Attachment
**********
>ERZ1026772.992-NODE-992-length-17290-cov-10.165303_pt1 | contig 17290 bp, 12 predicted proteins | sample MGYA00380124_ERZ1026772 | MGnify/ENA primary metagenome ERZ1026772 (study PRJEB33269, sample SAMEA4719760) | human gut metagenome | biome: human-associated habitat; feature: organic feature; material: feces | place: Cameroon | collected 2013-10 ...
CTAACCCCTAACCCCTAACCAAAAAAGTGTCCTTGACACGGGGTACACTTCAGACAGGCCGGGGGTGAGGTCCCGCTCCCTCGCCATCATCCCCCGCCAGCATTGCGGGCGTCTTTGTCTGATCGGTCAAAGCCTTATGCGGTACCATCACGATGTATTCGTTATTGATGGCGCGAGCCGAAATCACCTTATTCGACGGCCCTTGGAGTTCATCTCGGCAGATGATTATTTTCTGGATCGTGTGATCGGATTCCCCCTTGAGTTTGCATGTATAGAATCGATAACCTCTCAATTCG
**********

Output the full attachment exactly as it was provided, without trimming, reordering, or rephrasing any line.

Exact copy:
>ERZ1026772.992-NODE-992-length-17290-cov-10.165303_pt1 | contig 17290 bp, 12 predicted proteins | sample MGYA00380124_ERZ1026772 | MGnify/ENA primary metagenome ERZ1026772 (study PRJEB33269, sample SAMEA4719760) | human gut metagenome | biome: human-associated habitat; feature: organic feature; material: feces | place: Cameroon | collected 2013-10 ...
CTAACCCCTAACCCCTAACCAAAAAAGTGTCCTTGACACGGGGTACACTTCAGACAGGCCGGGGGTGAGGTCCCGCTCCCTCGCCATCATCCCCCGCCAGCATTGCGGGCGTCTTTGTCTGATCGGTCAAAGCCTTATGCGGTACCATCACGATGTATTCGTTATTGATGGCGCGAGCCGAAATCACCTTATTCGACGGCCCTTGGAGTTCATCTCGGCAGATGATTATTTTCTGGATCGTGTGATCGGATTCCCCCTTGAGTTTGCATGTATAGAATCGATAACCTCTCAATTCG